Spritesheets With Minko

Update: the full source code for this tutorial is available in minko-examples on GitHub.

Spritesheets are a nice way to create nice effects with an extensive artistic control. You just have to create a texture with a series of cool-looking sprites to have a nice animation. They are widely used for particles, fog and explosions for example. We used spritesheets to render the explosions and the clouds in our latest game: The Mirage.

When you have the spritesheet itself, you need two things to get it working in your application:

  1. A “frame id” value that will be updated to tell which frame of the spritesheet should be sampled.
  2. A shader that will sample the spritesheet accordingly.

And here is what you get:

The first point is very interesting because it will allow me to introduce the new MVC architecture inside Minko 2. To animate stuff – and when I say “animate” I mean “update any kind of value depending on time” – we use a controller called the “AnimationController”. The very interesting point here is that animating a 3D matrix to translate an object or animating our “frame id” works exactly the same way.

It really was one of our main objectives with Minko 2: make everything a lot easier. And being able to animate scene properties – whether they are used by the scene itself or the shaders – with a single API is a good proof that our work has paid. One would say that there is no such thing as a scene “property” that shall not be used in a shader. And at some extend it is a valid assumption. Thus, having a simplified general purpose API to automate the scene-to-shader marshalling is a must have 🙂

The Shader

I’ll start by creating the shader and then see how we can add the animation. The vertex shader just makes sure the quad always faces the camera. This effect is achieved by transforming (0, 0, 0) into view space and then use the actual (x, y, z) position of the vertex as an offset. Because (0, 0, 0) will not be affected by any rotation, we end up with a view space quad facing the camera. It has nothing to do with spritesheets per say, but in the end they are mostly used for particles effects so rendering camera-facing quads is a must have:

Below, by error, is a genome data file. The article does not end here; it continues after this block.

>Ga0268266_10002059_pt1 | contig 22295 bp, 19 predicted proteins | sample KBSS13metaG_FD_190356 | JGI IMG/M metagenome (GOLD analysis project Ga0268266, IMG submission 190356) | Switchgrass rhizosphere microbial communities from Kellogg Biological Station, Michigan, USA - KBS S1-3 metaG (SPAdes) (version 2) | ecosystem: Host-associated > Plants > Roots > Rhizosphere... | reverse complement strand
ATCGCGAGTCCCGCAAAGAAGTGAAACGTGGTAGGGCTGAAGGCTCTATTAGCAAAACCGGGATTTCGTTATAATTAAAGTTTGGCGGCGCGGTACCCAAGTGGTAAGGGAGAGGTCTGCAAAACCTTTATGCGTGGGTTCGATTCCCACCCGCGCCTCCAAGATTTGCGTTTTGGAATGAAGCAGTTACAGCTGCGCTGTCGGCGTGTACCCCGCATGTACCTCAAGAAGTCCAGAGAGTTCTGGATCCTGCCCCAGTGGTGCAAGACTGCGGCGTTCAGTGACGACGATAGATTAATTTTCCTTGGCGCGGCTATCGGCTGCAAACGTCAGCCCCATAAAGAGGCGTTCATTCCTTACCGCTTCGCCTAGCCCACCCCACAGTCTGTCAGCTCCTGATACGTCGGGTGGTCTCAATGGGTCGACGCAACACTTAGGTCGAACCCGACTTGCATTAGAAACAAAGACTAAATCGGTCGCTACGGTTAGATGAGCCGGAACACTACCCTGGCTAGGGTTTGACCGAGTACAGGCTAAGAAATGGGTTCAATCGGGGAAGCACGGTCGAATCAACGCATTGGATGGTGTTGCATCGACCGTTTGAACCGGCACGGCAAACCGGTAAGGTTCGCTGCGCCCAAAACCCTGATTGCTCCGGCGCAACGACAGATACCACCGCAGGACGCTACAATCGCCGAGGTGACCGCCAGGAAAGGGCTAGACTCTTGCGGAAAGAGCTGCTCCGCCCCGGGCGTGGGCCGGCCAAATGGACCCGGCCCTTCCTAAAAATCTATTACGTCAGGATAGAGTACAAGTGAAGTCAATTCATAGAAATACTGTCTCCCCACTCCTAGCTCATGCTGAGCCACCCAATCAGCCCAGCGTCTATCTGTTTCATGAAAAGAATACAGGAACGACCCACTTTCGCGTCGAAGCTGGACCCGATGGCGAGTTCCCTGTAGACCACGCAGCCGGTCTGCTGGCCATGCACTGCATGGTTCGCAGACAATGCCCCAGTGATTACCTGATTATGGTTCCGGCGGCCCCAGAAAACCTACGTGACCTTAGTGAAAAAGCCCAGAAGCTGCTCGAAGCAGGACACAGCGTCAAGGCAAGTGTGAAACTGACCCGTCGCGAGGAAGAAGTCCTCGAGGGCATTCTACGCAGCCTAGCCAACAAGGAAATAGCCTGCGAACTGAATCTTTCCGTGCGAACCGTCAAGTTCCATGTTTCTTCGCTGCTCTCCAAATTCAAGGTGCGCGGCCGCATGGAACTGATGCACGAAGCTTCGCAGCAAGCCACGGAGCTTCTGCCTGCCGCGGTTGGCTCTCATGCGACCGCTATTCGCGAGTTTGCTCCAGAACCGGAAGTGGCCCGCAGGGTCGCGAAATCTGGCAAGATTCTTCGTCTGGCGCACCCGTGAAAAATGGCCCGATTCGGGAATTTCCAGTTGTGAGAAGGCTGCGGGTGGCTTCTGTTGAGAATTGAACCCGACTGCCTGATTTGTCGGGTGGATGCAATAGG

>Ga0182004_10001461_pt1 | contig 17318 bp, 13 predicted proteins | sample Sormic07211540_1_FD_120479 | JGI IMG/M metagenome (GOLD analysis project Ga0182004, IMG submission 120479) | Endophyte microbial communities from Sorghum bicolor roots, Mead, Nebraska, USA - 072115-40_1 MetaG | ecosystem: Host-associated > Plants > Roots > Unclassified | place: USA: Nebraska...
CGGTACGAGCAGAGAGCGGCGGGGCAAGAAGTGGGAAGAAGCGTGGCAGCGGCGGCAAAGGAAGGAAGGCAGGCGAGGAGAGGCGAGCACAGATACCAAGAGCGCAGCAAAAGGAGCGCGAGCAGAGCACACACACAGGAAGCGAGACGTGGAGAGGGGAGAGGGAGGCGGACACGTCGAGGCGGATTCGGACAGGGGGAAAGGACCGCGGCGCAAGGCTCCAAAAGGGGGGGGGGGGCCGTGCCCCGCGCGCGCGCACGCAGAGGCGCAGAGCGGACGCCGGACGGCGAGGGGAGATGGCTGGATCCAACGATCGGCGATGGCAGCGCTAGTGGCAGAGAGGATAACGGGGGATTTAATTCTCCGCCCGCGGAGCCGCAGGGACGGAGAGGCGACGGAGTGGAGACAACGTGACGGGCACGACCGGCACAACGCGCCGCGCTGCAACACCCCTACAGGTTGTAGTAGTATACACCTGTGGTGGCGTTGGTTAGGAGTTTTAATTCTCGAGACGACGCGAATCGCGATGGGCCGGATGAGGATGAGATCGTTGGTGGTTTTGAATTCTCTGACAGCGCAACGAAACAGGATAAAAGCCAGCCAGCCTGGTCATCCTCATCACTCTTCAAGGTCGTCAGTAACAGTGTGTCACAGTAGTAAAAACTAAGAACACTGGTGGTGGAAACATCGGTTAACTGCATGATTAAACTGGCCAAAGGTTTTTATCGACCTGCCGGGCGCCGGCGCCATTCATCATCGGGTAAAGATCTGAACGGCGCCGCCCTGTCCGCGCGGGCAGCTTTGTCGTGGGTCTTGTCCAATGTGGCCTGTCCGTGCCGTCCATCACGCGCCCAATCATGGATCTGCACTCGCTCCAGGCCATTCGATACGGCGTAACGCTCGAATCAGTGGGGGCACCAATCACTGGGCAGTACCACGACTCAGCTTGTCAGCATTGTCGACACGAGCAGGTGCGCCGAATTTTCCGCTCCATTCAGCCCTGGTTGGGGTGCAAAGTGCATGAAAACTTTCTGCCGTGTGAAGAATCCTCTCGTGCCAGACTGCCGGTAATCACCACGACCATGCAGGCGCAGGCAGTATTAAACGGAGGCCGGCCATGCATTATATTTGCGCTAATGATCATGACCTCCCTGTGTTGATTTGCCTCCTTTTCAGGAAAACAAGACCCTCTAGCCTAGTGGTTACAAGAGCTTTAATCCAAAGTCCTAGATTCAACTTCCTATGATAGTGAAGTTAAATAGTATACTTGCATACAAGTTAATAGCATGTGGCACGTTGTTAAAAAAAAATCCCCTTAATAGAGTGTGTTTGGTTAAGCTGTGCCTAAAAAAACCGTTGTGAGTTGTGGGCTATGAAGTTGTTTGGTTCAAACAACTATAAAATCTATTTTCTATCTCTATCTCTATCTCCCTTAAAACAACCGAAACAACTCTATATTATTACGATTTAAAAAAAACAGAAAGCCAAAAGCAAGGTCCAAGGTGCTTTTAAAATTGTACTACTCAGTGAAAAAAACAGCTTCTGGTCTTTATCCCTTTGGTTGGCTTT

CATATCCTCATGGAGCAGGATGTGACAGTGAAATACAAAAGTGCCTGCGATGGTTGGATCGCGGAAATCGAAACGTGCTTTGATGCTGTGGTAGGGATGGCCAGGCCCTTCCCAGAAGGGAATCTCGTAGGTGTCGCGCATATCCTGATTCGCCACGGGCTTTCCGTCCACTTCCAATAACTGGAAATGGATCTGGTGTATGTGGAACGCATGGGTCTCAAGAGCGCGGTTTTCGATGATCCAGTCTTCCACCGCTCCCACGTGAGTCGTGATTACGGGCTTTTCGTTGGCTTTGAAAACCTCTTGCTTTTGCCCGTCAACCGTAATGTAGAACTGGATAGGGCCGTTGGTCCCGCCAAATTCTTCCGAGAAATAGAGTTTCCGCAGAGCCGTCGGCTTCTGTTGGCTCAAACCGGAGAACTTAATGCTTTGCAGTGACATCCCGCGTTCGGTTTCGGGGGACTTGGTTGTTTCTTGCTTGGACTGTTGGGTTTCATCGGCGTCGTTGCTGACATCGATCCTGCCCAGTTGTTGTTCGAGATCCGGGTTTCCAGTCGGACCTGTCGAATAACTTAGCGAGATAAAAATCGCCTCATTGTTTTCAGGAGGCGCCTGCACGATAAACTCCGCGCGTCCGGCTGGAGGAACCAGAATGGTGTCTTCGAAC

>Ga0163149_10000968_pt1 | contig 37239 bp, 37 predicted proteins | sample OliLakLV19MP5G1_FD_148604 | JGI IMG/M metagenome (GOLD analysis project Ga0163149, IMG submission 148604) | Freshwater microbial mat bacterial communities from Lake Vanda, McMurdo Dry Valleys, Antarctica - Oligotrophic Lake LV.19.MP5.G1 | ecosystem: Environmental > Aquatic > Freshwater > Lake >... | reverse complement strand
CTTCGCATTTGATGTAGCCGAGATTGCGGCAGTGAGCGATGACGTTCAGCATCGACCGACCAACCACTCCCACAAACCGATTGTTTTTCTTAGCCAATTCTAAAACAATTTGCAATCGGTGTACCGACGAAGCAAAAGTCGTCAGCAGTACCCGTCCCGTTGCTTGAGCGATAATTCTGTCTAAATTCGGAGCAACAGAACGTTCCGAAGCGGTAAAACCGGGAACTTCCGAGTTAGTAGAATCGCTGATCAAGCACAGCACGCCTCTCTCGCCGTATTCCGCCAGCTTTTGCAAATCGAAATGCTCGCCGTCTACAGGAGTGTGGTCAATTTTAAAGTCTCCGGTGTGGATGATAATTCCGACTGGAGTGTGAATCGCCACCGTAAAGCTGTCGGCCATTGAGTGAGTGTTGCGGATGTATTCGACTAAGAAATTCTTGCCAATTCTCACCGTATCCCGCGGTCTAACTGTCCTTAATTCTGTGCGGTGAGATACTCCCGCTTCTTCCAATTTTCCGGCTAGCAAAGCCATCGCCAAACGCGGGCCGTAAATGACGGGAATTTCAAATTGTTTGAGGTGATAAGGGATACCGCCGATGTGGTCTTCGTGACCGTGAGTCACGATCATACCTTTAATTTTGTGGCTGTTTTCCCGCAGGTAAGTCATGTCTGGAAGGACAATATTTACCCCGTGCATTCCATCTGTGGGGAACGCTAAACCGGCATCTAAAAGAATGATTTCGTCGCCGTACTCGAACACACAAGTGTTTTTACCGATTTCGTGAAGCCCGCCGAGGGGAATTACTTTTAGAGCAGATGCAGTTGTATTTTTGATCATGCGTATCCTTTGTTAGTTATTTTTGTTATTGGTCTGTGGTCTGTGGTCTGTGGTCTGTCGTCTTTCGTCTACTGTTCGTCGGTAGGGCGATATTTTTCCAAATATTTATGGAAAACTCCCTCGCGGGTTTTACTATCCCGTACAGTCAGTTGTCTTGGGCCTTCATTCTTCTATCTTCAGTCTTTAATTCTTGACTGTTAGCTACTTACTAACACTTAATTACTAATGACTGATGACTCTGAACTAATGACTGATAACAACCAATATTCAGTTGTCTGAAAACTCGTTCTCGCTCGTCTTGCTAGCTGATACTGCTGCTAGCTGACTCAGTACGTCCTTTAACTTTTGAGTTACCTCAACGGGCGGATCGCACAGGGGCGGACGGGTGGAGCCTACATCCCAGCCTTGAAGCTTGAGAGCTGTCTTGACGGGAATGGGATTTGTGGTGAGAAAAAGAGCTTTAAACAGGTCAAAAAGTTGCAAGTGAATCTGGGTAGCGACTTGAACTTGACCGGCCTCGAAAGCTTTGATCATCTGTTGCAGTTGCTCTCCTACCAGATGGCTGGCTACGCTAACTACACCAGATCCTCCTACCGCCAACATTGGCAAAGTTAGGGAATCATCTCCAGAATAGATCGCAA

Then we have to sample the spritesheet. Here is how a classic explosion spritesheet looks like:

The pixel shader just needs to translate/scale the actual per-vertex UVs according to the frame we want to sample:

You can then setup your scene like this:

You can send change the value of the “spritesheetFrameId” property and see how the rendering changes. Now how to make the spritesheet “playable” like a real animation?

The Controller

The first (crappy) solution is to implement a timer or something like this. Don’t get me wrong: it works. Yet, you’ll have only the basics of the animation: you’ll be able to play it. You’ll have to add some code to be able to stop it, play it reversed, etc… And I’m not even speaking about naming frames to have multiple animations in a single spritesheet.

But wait! As I explained earlier, Minko provides the AnimationController. Controller like in “Model View Controller”. In Minko 2, your scene is the View, the “properties” and the data binding API handle the Model and you can use/create/add Controllers. The AnimationController is one of those controllers and it is specially designed to animate stuff.

Here is how we can use it to animate our spritesheet:

You can then use all the methods of the AnimationController to animate your spritesheet:

  • play/stop
  • goToAndPlay/goToAndStop
  • setPlaybackWindow